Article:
Guys, I didn’t forget you. Same deal as for the women. Running shorts with liners are your best bet in the warm months. Tights with, or without, technical undergarments underneath will (I’m told) keep all your important parts where they should be. Again, there are so many styles of technical briefs that you should be able to find something that works for you. Make sure you try it out though, because this is not an area that you want to find out chafes at mile 10 and you have 3.1 miles to go!
Girls, this is one time you can tune out! This is mostly a guy problem because sports bras fit snugly against the breasts and don’t move around across the nipples. Nice! For guys, if you’ve ever stood at mile 25 of a marathon you’ve more than likely witnessed quite a few men with two red streaks running down their singlets. Just thinking about it makes me cringe. It’s real unfortunately, but there are some very simple fixes. First one? Nip Guards. This is an “awesome” product I’m told that takes the rubbing and keeps your shirt away from your sensitive skin. They are basically little round things that adhere directly to your skin and won’t move “until you choose to remove them” according to their website. You can buy them online or at any good specialty running store. Another option is bandaids of course. They have a tendency to want to come off in sweat, but if you find the right adhesive for you it’s a great option.
Other chafing reduction
Chafing happens. It happens to all of us at some point, in different places on the body. Some of the most common places are underarms, inner thighs, along the sports bra seams, waist/belt area, etc. One of the best ways to avoid or minimize chafing is to use one of the antichafe products. Typically, runners use a product called Body Glide. It comes in a stick like a deodorant and you basically rub it anywhere you think will be rubbed the wrong way (which of course you know because you’ve tried all your gear in training runs right?). Some people use it on their feet to avoid blisters. I put it on my knees because as I get tired I tend to kick myself in my opposite leg, so wherever you think you need it. Cyclists have products called Chamois Butt’r and DZ Nuts (I’m not making those names up). As the names suggest, they are meant for use on a chamois to keep saddle sores at bay but can also be used like Body Glide. All of these products are lubricants of some type, like Vaseline. Body Glide is designed to last a long time and not stain your clothes. I have not personally used DZ Nuts, but have used Body Glide and Chamois Butt’r both on the run and on the bike and they are tremendously helpful! In a pinch, like out on the run course, aid stations often offer Vaseline and will work for a short time and get you through to the finish line.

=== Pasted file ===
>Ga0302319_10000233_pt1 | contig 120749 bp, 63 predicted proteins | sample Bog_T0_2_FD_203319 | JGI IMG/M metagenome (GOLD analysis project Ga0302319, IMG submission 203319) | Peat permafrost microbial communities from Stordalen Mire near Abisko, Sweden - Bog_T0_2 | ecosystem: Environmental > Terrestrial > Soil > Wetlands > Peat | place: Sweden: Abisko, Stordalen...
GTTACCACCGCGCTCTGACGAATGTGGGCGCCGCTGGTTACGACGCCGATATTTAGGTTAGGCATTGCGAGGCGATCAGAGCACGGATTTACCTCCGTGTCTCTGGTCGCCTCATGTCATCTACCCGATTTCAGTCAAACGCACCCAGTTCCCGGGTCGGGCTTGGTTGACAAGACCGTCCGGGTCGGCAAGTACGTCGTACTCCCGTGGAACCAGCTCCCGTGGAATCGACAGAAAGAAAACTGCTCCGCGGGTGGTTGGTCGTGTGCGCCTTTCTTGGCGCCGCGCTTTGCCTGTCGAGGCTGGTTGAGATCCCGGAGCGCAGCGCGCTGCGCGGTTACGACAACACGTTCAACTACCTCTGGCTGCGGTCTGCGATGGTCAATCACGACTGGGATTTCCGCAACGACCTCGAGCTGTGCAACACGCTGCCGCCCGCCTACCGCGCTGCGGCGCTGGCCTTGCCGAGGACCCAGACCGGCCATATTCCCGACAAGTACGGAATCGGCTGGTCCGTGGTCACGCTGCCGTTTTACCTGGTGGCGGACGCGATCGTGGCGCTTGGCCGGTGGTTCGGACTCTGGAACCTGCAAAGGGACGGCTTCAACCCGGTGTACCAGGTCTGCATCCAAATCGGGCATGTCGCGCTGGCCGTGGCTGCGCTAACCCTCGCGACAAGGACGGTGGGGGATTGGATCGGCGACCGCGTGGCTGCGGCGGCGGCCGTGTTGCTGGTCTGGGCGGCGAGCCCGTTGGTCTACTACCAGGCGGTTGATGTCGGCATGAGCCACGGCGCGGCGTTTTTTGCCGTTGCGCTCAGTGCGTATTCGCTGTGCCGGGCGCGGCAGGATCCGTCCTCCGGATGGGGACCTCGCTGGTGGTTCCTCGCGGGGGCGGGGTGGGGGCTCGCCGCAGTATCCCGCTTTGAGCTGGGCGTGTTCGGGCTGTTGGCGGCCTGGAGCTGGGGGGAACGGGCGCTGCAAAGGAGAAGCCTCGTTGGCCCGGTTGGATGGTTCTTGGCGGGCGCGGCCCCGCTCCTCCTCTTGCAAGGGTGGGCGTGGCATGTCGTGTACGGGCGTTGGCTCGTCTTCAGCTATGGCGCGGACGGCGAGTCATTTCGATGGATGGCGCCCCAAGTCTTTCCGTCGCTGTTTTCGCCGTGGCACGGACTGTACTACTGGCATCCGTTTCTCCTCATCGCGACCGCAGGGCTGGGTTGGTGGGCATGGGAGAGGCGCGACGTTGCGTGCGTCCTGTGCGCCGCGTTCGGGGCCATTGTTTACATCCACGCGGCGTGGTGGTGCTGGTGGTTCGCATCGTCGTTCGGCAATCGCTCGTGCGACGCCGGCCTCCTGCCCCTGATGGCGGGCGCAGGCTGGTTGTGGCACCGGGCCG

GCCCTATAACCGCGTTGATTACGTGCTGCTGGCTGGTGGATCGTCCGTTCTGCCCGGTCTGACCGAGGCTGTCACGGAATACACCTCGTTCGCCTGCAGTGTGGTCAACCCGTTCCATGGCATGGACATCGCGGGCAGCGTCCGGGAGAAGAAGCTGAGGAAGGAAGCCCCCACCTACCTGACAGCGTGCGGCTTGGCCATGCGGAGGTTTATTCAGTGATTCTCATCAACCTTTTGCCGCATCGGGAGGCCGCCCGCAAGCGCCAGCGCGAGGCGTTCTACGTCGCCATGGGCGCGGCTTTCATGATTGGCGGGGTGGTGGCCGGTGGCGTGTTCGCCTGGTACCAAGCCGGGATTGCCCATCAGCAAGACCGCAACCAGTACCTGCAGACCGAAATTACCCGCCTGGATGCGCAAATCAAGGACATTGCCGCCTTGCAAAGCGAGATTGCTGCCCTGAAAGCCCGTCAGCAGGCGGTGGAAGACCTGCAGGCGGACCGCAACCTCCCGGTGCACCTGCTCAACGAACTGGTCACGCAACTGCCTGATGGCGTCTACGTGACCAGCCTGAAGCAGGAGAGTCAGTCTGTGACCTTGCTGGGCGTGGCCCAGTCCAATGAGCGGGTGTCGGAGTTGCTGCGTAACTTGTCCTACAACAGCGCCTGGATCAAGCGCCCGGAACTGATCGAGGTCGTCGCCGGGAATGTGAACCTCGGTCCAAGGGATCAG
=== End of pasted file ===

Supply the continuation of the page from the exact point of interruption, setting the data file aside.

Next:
Thanks to my buddy Dale for his wisdom on the specifics of being a male runner! I needed to call in some backup and he is incredibly helpful and frank.
Other embarrassing topics?
I’m sure that there are other concerns that seem personal or embarrassing. No worries, some weird things come along with endurance training, mostly good, but different (who would have thought you’d be reading about bleeding nipples?). Feel free to email me at firstname.lastname@example.org if you have any questions or concerns.
See you all on May 5th!